Player to watch: Abdullah. With Joique Bell's availability in question, it's almost certain that Abdullah will get more than eight carries (his previous high). He will be the Lions' workhorse on Monday.
Advantage: Seahawks +1. Again, the Seattle defense doesn't look as scary as it did a year ago, but the Lions' running game is a travesty right now. Abdullah gives a little hope, but Detroit needs to show something real before I can even consider a draw in this section.
Seahawks pass offense (23rd) vs. Lions pass defense (24th)
It doesn't seem to matter who Russell Wilson is playing against, he'll put up somewhere near 200 yards and a passer rating of 90-100. His stat lines for each game this season are nearly identical. His numbers do not wow, but they are steady and adequate.
Overall, Seattle ranks t-18th in yards per attempt (6.9), 13th in passer rating (94.2) and seventh in completion percentage (70.3). Again, adequate, but not explosive.
The Lions' offensive struggles have been the story of the team thus far, but the defense isn't doing the franchise any favors, either. For all three weeks, the opposing quarterback saw varying degrees of success against Detroit.
The Lions rank 29th in passer rating allowed (107.1), 30th in yards per attempt allowed (8.7), and 31st in completion percentage allowed (78.2 percent). Those are some ugly numbers to go with an ugly chart.
Player to watch: Jimmy Graham. Graham finally seemed to be a part of the Seahawks' offensive game plan last week, hauling in seven catches for 83 yards and a touchdown. If the Lions get DeAndre Levy back this week, it could help immensely in coverage, but if Levy sits another week, look out.
Advantage: Seahawks +0.5. Seattle doesn't have a scary passing attack, but they know how to be efficient. With the Lions pass defense looking horrible so far, I'd expect Wilson to perform as modestly and efficiently as he has all year. He won't torch the Lions, but he'll manage a decent game.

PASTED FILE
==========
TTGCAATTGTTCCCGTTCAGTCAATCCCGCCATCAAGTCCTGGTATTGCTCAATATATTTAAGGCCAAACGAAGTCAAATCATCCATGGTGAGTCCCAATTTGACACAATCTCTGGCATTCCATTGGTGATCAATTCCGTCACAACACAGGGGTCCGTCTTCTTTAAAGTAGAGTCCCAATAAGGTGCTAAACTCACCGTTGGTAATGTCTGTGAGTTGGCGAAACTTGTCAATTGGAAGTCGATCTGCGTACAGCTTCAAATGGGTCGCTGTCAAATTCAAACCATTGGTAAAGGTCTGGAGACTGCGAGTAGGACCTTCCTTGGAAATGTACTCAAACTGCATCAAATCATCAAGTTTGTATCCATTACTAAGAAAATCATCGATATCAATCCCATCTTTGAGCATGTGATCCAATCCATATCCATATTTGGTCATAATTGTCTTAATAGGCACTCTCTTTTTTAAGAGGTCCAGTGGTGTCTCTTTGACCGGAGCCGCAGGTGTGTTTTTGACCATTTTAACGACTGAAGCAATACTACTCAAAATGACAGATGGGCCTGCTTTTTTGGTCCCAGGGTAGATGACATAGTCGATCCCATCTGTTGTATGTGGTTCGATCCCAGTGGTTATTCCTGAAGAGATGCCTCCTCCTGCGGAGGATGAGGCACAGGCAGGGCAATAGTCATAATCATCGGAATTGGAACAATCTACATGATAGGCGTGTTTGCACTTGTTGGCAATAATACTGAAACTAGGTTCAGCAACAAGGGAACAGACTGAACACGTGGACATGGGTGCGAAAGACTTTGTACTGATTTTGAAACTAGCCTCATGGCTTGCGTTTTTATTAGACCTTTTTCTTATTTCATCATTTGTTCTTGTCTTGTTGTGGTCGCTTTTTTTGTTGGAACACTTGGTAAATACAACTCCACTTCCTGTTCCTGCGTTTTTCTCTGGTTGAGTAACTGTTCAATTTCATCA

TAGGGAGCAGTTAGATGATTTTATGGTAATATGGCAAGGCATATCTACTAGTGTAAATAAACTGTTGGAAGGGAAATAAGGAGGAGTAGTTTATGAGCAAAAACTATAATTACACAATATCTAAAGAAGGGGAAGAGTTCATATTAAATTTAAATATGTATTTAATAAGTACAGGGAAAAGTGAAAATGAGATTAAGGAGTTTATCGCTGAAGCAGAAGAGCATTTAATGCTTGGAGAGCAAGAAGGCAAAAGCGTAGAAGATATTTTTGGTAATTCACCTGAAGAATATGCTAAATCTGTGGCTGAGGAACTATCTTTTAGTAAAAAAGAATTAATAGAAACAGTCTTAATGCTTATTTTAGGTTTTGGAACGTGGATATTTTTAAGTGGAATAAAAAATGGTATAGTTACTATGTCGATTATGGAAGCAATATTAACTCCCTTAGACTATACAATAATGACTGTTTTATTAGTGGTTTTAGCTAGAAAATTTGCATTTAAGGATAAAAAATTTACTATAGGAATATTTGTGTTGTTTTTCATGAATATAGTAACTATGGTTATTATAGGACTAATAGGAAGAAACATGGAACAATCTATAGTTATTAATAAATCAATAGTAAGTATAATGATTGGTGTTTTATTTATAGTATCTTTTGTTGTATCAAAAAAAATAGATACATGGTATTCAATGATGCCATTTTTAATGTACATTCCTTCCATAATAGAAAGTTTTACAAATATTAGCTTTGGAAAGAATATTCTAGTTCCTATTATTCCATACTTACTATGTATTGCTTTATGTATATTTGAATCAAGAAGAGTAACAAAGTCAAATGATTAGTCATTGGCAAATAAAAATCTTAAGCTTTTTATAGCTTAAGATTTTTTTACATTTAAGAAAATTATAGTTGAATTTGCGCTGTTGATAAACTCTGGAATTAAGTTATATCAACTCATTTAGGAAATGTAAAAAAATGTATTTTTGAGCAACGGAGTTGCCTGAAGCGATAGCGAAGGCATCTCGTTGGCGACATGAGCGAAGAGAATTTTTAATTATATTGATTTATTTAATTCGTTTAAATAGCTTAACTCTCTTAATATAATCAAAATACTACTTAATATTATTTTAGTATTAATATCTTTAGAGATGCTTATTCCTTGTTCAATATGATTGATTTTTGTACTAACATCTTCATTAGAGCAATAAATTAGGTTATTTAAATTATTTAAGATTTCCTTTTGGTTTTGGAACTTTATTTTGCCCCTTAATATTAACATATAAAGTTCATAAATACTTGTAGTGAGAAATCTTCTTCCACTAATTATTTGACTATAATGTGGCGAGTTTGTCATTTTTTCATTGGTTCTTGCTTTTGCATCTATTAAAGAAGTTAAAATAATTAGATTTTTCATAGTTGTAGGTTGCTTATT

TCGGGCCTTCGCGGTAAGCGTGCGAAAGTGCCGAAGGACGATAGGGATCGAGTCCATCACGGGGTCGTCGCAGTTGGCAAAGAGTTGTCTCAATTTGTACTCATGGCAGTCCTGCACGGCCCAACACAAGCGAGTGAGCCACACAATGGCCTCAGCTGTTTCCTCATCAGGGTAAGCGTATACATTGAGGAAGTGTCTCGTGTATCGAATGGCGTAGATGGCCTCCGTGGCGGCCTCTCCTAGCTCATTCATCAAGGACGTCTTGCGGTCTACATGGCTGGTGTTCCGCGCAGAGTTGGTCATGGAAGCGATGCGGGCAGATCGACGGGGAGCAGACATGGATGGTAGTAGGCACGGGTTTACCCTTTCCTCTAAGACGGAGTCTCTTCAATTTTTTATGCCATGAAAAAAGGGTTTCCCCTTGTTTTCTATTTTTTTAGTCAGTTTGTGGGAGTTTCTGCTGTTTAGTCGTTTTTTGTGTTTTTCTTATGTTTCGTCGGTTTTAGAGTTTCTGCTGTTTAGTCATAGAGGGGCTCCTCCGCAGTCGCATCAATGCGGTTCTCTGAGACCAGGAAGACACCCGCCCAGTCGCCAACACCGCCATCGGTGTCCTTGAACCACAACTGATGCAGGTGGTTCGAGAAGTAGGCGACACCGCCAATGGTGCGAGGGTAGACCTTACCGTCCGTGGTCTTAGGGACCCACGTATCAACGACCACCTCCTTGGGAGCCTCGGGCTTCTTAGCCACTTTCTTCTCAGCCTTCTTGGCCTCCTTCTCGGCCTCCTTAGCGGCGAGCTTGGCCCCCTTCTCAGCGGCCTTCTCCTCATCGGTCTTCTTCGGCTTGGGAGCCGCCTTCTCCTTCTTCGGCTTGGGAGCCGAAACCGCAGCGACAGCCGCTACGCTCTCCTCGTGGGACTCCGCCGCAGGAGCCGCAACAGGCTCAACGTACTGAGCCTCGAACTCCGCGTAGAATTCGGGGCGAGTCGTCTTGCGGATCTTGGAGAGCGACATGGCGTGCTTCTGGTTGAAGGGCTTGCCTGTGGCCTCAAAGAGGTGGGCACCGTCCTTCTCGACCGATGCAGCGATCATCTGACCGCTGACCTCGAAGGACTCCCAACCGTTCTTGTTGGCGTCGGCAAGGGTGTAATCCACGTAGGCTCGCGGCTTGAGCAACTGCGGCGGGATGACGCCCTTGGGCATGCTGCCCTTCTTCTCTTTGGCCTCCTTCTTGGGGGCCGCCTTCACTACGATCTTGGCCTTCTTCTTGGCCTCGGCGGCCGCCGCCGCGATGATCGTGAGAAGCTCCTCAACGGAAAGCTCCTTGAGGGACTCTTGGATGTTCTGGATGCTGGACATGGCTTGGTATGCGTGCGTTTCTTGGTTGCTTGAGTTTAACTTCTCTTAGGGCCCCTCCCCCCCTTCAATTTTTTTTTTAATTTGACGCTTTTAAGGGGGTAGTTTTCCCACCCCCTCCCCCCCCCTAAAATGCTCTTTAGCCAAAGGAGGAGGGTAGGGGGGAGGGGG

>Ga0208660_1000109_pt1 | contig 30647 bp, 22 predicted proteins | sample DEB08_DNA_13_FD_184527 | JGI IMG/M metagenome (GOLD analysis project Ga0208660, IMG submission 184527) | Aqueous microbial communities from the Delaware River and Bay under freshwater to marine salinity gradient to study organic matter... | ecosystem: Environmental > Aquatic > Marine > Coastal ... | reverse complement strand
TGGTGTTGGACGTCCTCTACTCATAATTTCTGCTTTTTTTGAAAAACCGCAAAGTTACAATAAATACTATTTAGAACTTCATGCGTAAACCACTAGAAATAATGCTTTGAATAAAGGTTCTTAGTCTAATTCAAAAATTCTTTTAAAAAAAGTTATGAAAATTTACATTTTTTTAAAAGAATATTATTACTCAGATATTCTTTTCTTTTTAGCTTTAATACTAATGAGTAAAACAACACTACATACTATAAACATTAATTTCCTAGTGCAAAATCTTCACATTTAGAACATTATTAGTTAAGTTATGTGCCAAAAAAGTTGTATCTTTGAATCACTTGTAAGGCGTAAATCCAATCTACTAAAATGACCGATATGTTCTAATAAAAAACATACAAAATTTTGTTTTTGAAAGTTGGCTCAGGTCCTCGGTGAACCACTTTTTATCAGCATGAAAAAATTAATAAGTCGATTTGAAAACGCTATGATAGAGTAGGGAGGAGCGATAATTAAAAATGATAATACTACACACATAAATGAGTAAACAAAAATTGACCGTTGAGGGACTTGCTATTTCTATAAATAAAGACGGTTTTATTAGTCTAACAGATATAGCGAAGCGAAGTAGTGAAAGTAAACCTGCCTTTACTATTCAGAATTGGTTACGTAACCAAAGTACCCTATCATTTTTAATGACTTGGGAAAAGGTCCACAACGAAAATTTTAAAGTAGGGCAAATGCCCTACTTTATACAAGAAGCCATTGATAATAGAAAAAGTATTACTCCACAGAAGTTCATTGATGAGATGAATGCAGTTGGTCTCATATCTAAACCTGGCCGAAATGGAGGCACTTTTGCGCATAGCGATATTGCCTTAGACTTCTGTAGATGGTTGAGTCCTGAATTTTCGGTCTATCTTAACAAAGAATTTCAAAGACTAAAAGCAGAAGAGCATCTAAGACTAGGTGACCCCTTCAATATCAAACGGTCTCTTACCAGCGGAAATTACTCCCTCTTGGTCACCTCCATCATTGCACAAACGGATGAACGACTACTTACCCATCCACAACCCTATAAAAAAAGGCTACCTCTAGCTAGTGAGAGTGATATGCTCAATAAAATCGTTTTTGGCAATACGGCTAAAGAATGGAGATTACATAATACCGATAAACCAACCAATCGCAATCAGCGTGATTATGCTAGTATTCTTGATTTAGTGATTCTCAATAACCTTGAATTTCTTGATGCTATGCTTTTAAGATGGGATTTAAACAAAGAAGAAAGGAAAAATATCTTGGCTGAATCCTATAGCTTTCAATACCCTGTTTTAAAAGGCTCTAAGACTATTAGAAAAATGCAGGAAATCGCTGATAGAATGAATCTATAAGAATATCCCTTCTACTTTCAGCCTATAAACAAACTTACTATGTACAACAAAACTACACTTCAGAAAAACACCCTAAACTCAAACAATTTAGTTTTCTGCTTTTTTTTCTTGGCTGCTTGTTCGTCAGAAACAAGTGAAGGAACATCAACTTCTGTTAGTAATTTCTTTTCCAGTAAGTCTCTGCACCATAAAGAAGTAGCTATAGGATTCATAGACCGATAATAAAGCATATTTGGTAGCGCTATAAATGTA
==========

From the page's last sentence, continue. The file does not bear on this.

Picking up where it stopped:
Seahawks run offense (6th) vs. Lions run defense (14th)
Before we get into Seattle's rushing attack, let me begin with a caveat: Seattle has played all three games against bottom-eight ranked run defenses (by yardage), and two games against bottom-six ranked run defenses (by yards per carry).
As you can see from the chart, when factoring in how bad these defenses are, Seattle has only rushed the ball with average efficiency. Though they are averaging 134.0 rushing yards per game (fifth-best) and 4.7 yards per carry (t-third), when you consider how poor the defenses they have faced so far, that's exactly how they should be expected to perform.
Marshawn Lynch has had a slow start to the 2015 season, rushing for just 128 yards in 2.5 games at just 3.4 yards per carry. Lynch is 50-50 to play on Monday, but his replacement Thomas Rawls almost had as many yards in one game (104) and averaged 6.5 yards per carry last week.
It may be surprising to see but, Adrian Peterson aside, the Lions have done a good job holding the opposing running backs in check this year. It's too early to tell if this success is for real, or if teams are just choosing to successfully pass the ball instead.
Still, statistics point to the Lions' run defense being somewhat legit. They have only allowed 3.7 yards per carry (t-10th), and are only allowing first downs on 21.7 percent of carries (t-12th).
Player to watch: Levy. Again, if Levy can go, this changes the entire dynamic of this matchup. Additionally, another player struggling with injury, Ezekiel Ansah, has also been key in stopping the run. If the Lions have the services of both players, they have a great chance to win this matchup. If both spend the night on the bench...well, let's not talk about it.
Advantage: draw. The two injuries mentioned above will determine the winner of this matchup. Detroit's run defense has been good so far, but they'll be even better with Levy on board. That being said, if they lose the services of Ansah, it'll be a huge hit to the defensive line and Detroit could be in for another Peterson-like day.
CenturyLink Field. Perhaps you've heard of Seattle's amazing home-field advantage or their rowdy, 12th-man fanbase. Throw in a Monday Night Football crowd and you have a real disadvantage on your hands as an away team.
Last week's prediction:
On Paper finally got on the board, after I predicted a very accurate 23-10 victory for the Broncos. The prediction was so good, in fact, that no one in the comment section was closer to the actual 24-12 final score. Which means there are no winners this week. Just me. Bah humbug.
This week's prediction:
Though Seattle has the advantage in three of four matchups, the total is just a mere +2 advantage. As I mentioned on this week's PODcast, I think this is a pretty good matchup for the Lions, even with their struggles. I do think the offense will continue to look pretty bad, but the Seahawks don't have a dynamic offense either. I fully expect this game to be competitive throughout the majority of the game, with an end result somewhat similar to last week's game against the Broncos. Lions 16, Seahawks 24.